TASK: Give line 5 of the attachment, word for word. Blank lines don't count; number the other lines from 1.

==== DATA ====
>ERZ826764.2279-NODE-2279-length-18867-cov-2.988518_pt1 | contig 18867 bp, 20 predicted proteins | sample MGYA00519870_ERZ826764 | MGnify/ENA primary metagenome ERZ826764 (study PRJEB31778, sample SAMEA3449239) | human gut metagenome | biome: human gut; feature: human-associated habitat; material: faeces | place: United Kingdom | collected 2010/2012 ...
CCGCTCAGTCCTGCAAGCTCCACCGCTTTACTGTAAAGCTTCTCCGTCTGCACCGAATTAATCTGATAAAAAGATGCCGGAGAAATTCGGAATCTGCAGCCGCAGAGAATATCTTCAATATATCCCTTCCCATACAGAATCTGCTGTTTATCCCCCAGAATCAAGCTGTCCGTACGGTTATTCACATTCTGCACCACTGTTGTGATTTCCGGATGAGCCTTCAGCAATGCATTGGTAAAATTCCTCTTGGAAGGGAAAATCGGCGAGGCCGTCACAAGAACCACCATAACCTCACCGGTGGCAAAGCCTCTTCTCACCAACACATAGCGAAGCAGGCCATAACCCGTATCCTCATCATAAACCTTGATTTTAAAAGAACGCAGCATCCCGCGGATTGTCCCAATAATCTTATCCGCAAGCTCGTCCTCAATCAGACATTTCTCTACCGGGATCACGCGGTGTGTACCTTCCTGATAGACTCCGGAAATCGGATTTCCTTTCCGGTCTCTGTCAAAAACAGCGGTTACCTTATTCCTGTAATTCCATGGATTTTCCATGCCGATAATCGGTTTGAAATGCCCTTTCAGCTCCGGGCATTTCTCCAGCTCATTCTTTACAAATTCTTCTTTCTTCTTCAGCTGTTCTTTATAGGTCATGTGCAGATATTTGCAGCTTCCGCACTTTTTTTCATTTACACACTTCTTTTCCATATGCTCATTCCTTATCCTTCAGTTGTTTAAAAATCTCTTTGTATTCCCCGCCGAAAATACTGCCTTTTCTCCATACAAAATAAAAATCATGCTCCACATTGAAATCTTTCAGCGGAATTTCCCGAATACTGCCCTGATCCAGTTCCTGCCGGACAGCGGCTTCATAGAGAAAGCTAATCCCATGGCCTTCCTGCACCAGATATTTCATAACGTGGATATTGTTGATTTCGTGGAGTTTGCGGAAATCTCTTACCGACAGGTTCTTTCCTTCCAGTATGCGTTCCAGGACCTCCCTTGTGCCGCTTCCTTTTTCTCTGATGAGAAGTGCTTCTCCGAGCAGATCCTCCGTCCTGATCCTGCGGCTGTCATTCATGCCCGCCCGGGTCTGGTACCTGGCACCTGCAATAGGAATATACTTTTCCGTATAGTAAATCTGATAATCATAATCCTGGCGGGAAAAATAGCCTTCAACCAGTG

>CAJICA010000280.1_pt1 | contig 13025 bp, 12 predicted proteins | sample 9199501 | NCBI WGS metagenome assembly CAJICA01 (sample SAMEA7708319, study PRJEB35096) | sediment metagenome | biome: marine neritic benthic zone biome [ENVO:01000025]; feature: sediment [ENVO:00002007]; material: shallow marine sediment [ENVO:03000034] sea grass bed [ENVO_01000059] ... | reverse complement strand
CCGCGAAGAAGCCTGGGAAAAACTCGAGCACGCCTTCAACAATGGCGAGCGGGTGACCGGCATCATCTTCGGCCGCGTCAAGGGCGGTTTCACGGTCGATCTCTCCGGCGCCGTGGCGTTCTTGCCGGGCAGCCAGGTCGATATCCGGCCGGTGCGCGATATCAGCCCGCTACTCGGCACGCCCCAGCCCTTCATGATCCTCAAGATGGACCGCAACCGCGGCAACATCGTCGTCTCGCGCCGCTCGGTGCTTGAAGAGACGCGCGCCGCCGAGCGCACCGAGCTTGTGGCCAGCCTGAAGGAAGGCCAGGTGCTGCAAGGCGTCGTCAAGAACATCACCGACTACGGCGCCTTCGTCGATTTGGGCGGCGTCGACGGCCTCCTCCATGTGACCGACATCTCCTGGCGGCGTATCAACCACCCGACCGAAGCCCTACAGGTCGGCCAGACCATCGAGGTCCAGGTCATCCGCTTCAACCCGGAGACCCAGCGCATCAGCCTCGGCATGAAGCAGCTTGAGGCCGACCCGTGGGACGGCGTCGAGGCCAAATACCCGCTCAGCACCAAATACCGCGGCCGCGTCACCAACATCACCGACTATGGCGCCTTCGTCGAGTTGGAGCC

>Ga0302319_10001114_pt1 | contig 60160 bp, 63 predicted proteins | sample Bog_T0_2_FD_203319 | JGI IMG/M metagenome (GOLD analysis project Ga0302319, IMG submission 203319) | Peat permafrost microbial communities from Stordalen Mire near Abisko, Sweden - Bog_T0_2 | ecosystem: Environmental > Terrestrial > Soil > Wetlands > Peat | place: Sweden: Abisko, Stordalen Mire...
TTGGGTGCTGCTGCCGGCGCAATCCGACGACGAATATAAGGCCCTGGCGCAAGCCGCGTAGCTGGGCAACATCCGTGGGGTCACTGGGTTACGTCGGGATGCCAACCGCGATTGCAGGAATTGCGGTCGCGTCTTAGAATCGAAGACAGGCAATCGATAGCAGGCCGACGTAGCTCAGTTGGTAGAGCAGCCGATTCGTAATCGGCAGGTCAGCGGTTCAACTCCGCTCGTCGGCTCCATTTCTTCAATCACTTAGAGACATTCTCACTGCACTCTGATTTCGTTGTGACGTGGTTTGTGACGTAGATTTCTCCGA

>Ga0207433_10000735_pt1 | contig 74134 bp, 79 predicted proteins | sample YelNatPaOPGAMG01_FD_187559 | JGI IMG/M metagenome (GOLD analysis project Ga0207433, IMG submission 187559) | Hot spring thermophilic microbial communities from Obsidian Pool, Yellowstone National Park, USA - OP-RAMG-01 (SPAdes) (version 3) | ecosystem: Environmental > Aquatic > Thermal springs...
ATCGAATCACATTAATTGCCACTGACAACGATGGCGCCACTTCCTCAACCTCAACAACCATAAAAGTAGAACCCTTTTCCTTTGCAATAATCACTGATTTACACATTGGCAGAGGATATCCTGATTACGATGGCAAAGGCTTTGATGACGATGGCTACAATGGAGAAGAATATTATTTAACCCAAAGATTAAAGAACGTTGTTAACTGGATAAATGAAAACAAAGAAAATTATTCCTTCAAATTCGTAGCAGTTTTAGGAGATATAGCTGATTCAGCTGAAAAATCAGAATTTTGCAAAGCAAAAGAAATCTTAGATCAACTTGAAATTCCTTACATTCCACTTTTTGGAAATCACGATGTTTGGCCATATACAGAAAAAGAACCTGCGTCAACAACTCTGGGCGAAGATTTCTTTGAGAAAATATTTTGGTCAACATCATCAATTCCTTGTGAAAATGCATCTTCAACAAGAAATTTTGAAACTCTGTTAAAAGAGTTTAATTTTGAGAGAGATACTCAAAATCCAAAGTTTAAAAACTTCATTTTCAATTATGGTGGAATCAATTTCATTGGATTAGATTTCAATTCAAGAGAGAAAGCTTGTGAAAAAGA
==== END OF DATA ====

>Ga0302319_10001114_pt1 | contig 60160 bp, 63 predicted proteins | sample Bog_T0_2_FD_203319 | JGI IMG/M metagenome (GOLD analysis project Ga0302319, IMG submission 203319) | Peat permafrost microbial communities from Stordalen Mire near Abisko, Sweden - Bog_T0_2 | ecosystem: Environmental > Terrestrial > Soil > Wetlands > Peat | place: Sweden: Abisko, Stordalen Mire...